Turkey: Enjoy a bazaar experience

We go shopping in Istanbul and find cash goes further outside the euro zone.


Rumeli Hisari and behind it the FSM suspension bridge joining the Asian and European sides of Istanbul

Rumeli Hisari and behind it the FSM suspension bridge joining the Asian and European sides of Istanbul

How far would you go for a bath? A Turkish bath, that is. If you’re John Travolta, the answer is pretty far. The Hollywood A-lister flew all the way to Istanbul for the opportunity of a shvitz in the Galatasaray Hamam, the city’s oldest Turkish bath, dating from 1481.

He was spotted propping up the reception desk at the Four Seasons Sultanahmet, where, coincidentally, I was brunching with girlfriends in the beautifully manicured courtyard gardens. “John,” I said, “sit down. Take the weight off. Come and join us for this fantastic brunch (only 99 Turkish lira per person, about £40, worth every penny).” Did he take any notice...? Not really, it has to be admitted.

Still, I had other things to think about. For the credit crunch aware, travelling outside the euro zone is now really the only way to get that elusive “I have scored a bargain” feeling. So there are few better places to go than Istanbul, perfect for a long weekend.

It fulfils the essential “girlfriends on a break” criteria; not too far away (just over three hours’ flying time), English widely spoken, terrific and accessible sights to give you that veneer of caring about culture, a civilised city, and yes, extraordinary shopping.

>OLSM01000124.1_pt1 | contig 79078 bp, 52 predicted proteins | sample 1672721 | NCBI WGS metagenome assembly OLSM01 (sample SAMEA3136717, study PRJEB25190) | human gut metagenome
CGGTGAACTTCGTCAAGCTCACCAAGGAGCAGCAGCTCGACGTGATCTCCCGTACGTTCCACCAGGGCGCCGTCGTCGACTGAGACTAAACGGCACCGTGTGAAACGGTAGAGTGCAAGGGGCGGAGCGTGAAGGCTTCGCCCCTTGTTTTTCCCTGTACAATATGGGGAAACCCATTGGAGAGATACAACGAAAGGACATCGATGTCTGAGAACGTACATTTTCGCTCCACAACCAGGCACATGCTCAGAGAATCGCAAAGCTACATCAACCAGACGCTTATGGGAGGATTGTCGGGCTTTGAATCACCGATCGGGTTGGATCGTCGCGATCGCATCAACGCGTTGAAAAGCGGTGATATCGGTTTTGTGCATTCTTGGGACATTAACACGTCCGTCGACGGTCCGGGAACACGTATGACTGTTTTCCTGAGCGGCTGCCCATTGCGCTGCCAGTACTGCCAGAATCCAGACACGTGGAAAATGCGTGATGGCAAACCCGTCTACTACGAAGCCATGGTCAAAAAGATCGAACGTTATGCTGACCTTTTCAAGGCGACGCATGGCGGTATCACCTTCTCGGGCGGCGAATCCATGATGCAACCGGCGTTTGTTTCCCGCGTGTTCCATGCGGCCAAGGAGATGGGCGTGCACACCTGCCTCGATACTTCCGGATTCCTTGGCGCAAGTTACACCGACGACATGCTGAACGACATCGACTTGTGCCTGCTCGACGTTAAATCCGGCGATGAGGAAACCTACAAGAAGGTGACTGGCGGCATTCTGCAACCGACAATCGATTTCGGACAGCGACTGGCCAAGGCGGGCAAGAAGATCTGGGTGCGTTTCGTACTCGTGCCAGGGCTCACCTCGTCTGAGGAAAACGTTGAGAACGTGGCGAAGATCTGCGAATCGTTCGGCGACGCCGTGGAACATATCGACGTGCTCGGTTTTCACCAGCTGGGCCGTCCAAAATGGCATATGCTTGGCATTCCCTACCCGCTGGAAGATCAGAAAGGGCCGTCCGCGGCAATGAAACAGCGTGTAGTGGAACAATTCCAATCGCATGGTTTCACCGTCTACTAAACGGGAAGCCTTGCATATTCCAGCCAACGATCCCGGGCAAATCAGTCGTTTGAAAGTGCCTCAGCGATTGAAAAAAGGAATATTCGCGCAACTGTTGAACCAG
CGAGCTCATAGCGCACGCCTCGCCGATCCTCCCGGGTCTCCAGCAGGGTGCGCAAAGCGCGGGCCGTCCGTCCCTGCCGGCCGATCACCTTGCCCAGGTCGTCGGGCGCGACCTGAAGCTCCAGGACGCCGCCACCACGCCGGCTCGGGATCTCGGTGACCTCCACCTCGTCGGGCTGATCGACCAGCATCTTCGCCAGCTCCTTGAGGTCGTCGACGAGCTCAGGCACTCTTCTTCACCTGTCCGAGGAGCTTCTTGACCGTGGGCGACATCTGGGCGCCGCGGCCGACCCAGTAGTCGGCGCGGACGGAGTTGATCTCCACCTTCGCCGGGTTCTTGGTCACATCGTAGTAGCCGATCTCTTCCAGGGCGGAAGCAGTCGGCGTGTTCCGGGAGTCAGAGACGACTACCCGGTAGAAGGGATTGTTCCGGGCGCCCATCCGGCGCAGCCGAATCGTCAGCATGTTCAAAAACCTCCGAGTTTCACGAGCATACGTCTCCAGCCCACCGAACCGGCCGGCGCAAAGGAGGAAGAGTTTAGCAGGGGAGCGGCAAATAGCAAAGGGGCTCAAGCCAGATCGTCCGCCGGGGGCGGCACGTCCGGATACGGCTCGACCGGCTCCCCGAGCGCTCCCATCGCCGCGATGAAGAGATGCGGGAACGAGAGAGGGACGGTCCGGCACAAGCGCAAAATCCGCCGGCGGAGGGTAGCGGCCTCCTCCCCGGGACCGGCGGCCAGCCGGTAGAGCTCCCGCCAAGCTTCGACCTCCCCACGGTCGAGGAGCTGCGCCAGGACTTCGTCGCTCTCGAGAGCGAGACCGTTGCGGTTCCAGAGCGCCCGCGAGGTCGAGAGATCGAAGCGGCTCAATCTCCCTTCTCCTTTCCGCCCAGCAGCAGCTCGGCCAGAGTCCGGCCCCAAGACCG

Every traveller to Istanbul knows about the Grand Bazaar, with its hundreds of shops and sharp-eyed, multi-lingual (and multi-currency) shopkeepers. For many people the Grand Bazaar (closed on Sundays) is frankly overwhelming. Though the lanes are signposted and nominally the bazaar is split up into different areas (leather, antiques, jewellery, pashminas), in practice many of the shops appear to meld into one giant Woolworths-of-blessed-memory.

An ideal shopping companion, we found, was the cardboard concertina that is the Luxe Guide to Istanbul. Close consultation led us down some promising alleyways and steered us away from sharp practice. Many of the recommendations are right on the money, such as starting your assault on the Grand Bazaar with a soothing pit-stop at the Fes Cafe, an Istanbul institution, or its advice on the House Cafe (“deeply lovely, Soho-style, relaxed and homely atmos-kaff”). Luxe is also extremely useful for drawing your attention away from dull shopping malls (Istanbul boasts several mega-malls, each more cavernous and bland than the next) and instead to chic areas such as Nişantaşi, the hub of which is the four-floor Beymen department store, a place which makes Harvey Nicks look like the aforesaid Woolies. Each floor sussurates with designer labels and prices designed to give you a nose-bleed — but you can’t deny the pleasure of looking.

Sprinkled up and down Abdi Ipekçi Street in the heart of this district are various outposts of the Jewish-owned Vakko clothing and accessories empire: Vakko men’s, Vakko women’s, Vakko shoes, bags… you get the picture.

Istanbul is home to three major football teams, Besiktas, Galatasaray, and Fenerbahce, all of which appeared to be playing on a daily basis during my visit. Football mania and a general Ottoman impatience is a lethal combination which gives rise to the worst traffic jams I have ever seen in my life. Add to that the occasional closure of one of the two great bridges which connect the two parts of the city over the Bosphorus and the Sea of Marmara, and you are looking at traffic meltdown.

The former Palace that is now the Four Seasons on the Bosphorous

The former Palace that is now the Four Seasons on the Bosphorous

Turkish taxi-drivers need watching closely: they are nippy and seemingly fearless, weaving their yellow cabs in and out, but — particularly if you are staying somewhere nice — watch that they put the meter on or they are liable to hike up the fare. If you’re planning to see the sights, start early and try to get the concierge or receptionist at your hotel to agree a price with the driver.